Though the characters are considered exaggerated, perhaps intentionally by the playwright, the play itself is unusual for Soyinka in that there is no definitive bad guy or evil plaguing the play. The characters are comical and light, though not without their flaws. For instance, Lakunle is “stuck up” and tends to talk too much, while Baroka, as village chief, is a cunning adversary. In the end, however, Soyinka’s play points to the fact that these two men must work together, that the old and the new must, as in the real world, find a way of working together to bring about change.
Indeed, Soyinka’s play presents these opposing views quite clearly in the guise of Baroka and Lakunle. As such, the two men represent what Soyinka’s writing embodied, exposing the two sides of major social and political issues that Africa was dealing at the end of the twentieth century. In this way, the “old versus new” is symbolic of tradition versus modernity. The need for the two men to work together highlights the need for communication on a universal scale, regardless of age, likes or dislikes.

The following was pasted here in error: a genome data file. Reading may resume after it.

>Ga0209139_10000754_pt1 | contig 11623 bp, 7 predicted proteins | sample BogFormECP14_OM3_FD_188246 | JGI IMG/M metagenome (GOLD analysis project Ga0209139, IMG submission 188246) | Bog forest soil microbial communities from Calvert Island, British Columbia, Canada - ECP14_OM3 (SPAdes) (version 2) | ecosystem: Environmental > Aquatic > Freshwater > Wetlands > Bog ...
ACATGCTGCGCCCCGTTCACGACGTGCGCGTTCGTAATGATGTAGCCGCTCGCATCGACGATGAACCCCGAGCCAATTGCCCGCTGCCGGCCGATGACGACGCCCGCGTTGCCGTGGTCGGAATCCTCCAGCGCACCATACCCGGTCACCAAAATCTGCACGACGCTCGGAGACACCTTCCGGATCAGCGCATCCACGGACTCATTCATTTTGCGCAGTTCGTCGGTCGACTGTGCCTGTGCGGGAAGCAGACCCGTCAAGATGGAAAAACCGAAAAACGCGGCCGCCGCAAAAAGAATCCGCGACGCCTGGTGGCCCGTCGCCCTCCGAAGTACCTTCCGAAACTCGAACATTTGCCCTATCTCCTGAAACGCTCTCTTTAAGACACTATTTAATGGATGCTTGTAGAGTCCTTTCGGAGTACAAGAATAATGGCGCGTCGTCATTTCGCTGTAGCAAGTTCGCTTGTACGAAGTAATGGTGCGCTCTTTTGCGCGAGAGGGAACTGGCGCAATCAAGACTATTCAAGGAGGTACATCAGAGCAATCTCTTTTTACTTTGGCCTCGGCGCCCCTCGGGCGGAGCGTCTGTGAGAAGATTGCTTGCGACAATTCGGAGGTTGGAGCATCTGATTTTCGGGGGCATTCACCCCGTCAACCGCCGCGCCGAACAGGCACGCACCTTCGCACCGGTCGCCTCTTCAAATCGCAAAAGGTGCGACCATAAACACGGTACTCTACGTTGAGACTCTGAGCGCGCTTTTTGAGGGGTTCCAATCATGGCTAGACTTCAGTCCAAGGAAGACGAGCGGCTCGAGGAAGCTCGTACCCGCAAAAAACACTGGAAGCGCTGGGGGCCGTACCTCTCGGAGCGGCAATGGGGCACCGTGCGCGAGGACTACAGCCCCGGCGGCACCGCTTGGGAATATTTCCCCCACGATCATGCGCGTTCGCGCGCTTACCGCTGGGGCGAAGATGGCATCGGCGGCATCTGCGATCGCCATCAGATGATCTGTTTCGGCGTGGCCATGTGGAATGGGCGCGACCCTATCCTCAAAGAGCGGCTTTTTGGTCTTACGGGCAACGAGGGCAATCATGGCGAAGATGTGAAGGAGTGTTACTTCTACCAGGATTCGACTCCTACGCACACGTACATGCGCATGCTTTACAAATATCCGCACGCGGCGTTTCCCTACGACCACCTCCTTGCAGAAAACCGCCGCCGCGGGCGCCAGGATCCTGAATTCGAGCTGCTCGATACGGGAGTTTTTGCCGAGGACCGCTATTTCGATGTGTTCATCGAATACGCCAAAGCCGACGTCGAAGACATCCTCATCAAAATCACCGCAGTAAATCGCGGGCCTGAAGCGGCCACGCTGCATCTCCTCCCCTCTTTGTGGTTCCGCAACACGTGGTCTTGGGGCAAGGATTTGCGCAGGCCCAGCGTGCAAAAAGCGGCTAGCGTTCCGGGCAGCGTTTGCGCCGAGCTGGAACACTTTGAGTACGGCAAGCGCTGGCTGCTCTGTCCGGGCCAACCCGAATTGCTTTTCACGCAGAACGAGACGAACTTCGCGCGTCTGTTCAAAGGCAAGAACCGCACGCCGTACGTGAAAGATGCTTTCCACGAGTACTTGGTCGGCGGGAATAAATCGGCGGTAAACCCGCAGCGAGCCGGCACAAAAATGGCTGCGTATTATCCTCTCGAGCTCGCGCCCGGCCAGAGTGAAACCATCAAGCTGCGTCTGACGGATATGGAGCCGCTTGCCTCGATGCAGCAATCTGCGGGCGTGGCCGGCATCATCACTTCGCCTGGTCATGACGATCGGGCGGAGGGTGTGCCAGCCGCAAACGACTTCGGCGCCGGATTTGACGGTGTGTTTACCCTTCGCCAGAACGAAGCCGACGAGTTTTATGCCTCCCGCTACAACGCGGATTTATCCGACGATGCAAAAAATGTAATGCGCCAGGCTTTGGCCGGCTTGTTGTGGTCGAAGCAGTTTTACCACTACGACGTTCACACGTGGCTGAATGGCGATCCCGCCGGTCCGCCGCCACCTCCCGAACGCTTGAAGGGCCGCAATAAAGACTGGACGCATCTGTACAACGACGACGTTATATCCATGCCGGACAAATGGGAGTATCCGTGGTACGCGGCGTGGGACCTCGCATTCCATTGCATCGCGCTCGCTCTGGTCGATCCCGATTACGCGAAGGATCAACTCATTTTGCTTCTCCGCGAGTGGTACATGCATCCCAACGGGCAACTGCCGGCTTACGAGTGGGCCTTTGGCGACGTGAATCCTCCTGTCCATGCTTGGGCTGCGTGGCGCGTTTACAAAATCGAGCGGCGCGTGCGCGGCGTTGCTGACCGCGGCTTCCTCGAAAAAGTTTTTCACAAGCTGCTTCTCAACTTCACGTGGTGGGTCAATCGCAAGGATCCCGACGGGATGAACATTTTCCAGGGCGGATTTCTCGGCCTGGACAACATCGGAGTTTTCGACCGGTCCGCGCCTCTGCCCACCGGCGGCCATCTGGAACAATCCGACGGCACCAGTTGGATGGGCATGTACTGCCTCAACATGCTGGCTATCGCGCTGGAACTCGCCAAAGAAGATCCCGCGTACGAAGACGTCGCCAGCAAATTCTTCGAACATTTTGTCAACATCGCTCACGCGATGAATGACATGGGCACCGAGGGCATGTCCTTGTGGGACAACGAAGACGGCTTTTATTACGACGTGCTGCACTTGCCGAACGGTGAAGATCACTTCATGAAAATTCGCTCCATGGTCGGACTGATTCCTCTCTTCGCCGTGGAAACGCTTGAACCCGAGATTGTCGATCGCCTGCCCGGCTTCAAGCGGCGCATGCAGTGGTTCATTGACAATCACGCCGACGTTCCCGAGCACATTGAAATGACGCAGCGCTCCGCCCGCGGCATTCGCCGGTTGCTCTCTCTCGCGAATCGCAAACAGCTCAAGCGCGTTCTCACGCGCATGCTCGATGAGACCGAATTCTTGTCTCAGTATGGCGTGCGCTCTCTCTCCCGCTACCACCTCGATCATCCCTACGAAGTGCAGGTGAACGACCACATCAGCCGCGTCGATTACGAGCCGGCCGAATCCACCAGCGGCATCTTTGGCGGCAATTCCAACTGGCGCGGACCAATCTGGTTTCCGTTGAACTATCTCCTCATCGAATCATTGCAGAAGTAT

The men are not the only ones, however, who bring universal and symbolic themes to the fore in Soyinka’s play. In the end, Sidi chooses the older Baroka over Lakunle. Her reasoning is that Baroka is a more experienced lover. Moreover, he shares her views on marriage (Lakunle actually refuses to pay the traditional bride price because he views the practice outdated and demeaning). Sidi, however, views this “demeaning” practice differently. She believes the price will ensure her rights in the marriage. While all of this political/social engineering is taking place, Baroka’s other wife—his senior wife, Sadiku—is angered at the entire prospect of another wife. Sidi and Sadiku both show that, though the women in the play do not have as much freedom or choice as the men, they are more than capable of questioning this lack of choice, and more than capable of expressing their views on societal matters, especially those close to their heart.